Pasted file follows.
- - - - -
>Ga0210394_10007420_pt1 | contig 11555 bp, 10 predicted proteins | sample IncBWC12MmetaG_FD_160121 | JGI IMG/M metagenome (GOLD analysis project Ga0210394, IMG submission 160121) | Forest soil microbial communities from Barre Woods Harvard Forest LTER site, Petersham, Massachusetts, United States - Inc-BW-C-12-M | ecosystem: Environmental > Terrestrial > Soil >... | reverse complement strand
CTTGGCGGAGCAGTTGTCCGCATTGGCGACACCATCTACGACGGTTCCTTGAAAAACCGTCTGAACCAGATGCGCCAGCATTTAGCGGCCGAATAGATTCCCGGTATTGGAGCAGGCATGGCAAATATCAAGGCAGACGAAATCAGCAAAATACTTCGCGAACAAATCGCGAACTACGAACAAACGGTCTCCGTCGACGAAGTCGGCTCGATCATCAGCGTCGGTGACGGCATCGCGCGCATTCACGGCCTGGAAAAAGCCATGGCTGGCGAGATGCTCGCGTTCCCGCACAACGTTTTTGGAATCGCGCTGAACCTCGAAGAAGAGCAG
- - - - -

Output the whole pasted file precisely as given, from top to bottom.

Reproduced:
>Ga0210394_10007420_pt1 | contig 11555 bp, 10 predicted proteins | sample IncBWC12MmetaG_FD_160121 | JGI IMG/M metagenome (GOLD analysis project Ga0210394, IMG submission 160121) | Forest soil microbial communities from Barre Woods Harvard Forest LTER site, Petersham, Massachusetts, United States - Inc-BW-C-12-M | ecosystem: Environmental > Terrestrial > Soil >... | reverse complement strand
CTTGGCGGAGCAGTTGTCCGCATTGGCGACACCATCTACGACGGTTCCTTGAAAAACCGTCTGAACCAGATGCGCCAGCATTTAGCGGCCGAATAGATTCCCGGTATTGGAGCAGGCATGGCAAATATCAAGGCAGACGAAATCAGCAAAATACTTCGCGAACAAATCGCGAACTACGAACAAACGGTCTCCGTCGACGAAGTCGGCTCGATCATCAGCGTCGGTGACGGCATCGCGCGCATTCACGGCCTGGAAAAAGCCATGGCTGGCGAGATGCTCGCGTTCCCGCACAACGTTTTTGGAATCGCGCTGAACCTCGAAGAAGAGCAG